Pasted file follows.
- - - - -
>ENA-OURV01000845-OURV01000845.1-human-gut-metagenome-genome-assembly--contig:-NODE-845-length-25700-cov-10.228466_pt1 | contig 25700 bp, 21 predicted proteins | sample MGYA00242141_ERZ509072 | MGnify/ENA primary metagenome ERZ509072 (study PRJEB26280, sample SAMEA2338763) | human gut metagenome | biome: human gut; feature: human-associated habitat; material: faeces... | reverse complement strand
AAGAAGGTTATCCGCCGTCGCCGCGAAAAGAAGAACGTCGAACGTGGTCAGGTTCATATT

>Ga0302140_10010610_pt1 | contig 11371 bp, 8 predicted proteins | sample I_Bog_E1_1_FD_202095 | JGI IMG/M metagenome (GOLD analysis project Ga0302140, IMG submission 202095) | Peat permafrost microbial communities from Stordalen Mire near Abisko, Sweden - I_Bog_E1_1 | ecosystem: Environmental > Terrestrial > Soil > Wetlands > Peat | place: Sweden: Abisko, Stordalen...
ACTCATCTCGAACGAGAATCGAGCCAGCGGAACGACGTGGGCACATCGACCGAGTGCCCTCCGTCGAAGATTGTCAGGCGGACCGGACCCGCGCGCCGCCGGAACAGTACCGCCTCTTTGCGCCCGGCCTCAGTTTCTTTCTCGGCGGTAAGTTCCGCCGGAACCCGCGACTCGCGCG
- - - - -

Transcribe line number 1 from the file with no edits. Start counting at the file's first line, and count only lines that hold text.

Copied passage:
>ENA-OURV01000845-OURV01000845.1-human-gut-metagenome-genome-assembly--contig:-NODE-845-length-25700-cov-10.228466_pt1 | contig 25700 bp, 21 predicted proteins | sample MGYA00242141_ERZ509072 | MGnify/ENA primary metagenome ERZ509072 (study PRJEB26280, sample SAMEA2338763) | human gut metagenome | biome: human gut; feature: human-associated habitat; material: faeces... | reverse complement strand